“For the very best of reasons.”

Another murderous world war is not going to solve the problem.

And, while it’s easy to start a major war — especially if someone else is paying for it (waves to the Americans) — ending a war is a different matter.

What You Fear is What You Worship

In the end, I just am not as fearful of tyrants as Valheur is. I am unawed by their State Security forces and their Ministries of Truth… state-funded or otherwise.

I know that they are on the losing side of history. And of eternity, too.

They rely on muscle, guns, money, violence, and a sea of manufactured lies to prod the inflamed mob: a bunch of thin reeds, that start strong but rots in their hands.

Political power grows from the barrel of a gun, but politics just isn’t all that important in the lives of most people. And the ability to kill — while certainly a real threat — doesn’t bring food on the table (the starving socialist is more than a trope!), and doesn’t heal or save a nation. (Healing => using salves and other medicines => salvation.)

There is a place for political power: robbers and murderers do exist, and need to be publicly punished by the magistrate after a lawful and fair trial.

But a bowel-emptying fear of political oppressors, or some desperate, frantic cry for Strong Men with Uniforms to Save Us with a Big War Against Evil, is just plain infantile.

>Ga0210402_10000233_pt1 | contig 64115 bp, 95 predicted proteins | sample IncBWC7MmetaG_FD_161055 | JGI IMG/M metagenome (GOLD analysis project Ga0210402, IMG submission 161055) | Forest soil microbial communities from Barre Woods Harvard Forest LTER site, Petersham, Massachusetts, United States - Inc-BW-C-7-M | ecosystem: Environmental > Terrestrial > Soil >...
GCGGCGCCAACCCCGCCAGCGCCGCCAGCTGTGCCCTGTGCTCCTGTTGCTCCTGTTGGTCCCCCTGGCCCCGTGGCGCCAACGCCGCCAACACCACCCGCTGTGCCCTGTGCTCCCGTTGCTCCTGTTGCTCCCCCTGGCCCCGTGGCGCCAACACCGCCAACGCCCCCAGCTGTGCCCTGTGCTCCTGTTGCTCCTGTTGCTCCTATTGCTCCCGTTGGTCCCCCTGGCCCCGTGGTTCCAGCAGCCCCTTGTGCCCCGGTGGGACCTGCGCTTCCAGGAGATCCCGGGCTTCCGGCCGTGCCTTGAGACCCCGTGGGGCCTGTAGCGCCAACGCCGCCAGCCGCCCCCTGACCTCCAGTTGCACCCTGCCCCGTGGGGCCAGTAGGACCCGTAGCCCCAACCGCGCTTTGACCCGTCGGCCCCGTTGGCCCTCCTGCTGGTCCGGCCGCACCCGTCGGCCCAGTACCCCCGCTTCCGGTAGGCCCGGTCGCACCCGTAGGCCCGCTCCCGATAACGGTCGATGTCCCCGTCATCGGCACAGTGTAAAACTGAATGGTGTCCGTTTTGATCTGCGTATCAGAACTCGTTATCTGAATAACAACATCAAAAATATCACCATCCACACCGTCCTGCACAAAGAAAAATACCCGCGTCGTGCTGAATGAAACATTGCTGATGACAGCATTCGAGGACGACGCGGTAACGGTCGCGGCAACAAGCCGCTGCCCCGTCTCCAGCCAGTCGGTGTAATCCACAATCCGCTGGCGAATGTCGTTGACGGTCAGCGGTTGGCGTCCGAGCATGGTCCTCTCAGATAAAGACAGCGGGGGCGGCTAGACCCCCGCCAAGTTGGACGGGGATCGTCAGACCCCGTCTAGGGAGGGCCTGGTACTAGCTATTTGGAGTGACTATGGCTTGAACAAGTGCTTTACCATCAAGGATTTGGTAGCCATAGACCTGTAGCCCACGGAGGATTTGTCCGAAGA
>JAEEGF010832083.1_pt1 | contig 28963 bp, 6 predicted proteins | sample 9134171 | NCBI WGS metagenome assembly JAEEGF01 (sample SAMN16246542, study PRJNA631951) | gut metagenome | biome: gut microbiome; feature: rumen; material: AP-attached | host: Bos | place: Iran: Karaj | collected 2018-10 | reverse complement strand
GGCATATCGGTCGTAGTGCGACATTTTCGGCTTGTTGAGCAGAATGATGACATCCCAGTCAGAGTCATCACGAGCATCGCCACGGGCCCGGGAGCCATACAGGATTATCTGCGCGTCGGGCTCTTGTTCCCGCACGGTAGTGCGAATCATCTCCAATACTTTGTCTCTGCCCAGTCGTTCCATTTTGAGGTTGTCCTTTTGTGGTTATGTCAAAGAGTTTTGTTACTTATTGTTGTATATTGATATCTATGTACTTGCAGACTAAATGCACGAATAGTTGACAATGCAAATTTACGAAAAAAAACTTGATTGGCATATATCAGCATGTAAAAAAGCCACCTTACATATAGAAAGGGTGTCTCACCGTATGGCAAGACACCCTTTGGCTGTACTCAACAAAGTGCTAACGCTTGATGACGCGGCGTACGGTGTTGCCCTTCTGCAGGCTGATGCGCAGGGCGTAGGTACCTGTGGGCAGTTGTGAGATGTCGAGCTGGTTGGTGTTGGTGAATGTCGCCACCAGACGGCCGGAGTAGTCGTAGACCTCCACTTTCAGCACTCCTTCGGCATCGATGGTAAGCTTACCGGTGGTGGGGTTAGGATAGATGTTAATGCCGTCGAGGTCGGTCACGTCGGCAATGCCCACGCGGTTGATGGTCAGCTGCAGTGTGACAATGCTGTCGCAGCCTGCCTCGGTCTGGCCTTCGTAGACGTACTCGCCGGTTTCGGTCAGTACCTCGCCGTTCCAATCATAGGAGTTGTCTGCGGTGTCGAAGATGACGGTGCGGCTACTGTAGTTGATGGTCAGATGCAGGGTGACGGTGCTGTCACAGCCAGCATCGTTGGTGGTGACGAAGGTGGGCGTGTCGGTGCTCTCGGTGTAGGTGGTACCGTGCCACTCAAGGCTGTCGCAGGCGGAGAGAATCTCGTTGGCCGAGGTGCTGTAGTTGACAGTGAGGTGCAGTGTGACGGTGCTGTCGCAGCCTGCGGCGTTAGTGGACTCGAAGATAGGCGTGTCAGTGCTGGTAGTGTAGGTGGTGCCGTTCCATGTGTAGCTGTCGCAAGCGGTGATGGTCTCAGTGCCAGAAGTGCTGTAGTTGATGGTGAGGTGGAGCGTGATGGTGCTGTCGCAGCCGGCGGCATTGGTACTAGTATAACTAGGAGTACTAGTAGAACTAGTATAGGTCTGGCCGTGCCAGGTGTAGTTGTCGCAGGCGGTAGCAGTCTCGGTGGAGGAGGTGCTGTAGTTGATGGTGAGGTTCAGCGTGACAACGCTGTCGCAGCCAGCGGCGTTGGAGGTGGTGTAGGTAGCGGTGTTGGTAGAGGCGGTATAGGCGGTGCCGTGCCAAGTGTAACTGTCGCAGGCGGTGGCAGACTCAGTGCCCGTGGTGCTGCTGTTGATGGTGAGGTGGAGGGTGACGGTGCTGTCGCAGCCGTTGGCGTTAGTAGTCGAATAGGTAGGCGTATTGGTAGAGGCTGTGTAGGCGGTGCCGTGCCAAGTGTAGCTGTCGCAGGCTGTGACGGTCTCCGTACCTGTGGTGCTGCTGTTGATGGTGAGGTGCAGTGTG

(Points to the Left, Points to the Right.)

The evil that must be urgently suppressed isn’t the Wicked People Over There.

It’s the Wicked People Over Here.

Or – to get at the root of the problem – those who, by their inaction far more than their action, allow evil to triumph here.

<points to my heart>

<points to your heart>

But dealing with our own evil, and the evil of our neighbours and our businesses and our politicians and our military men and our churches and our community organizers and our legal and medical experts, comes at a personal cost.

Much easier to cry out for a war that someone else — i.e. Americans — will pay for.

“The Imperium is famous for telling ideologues and tycoons alike “Do you own killing”, as His Imperial Majesty’s Forces are not to be used as a cat’s paw to prop up someone else’s political dreams or financial schemes.

The Americans have more than enough on their plate at home.

And more than enough major evils to dethrone and defund at home, to waste time and energy going abroad, seeking monsters to destroy.

(And the price of fighting those monsters can be far steeper than just “time and energy”. As the Man Himself said, count the cost.)

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A Robot With Spirit

No, I don’t think digital programs are ever going to have a spirit.

You can’t program what you can’t express algebraically.

But… if you disagree with me… this video demonstrates what you should be aiming for.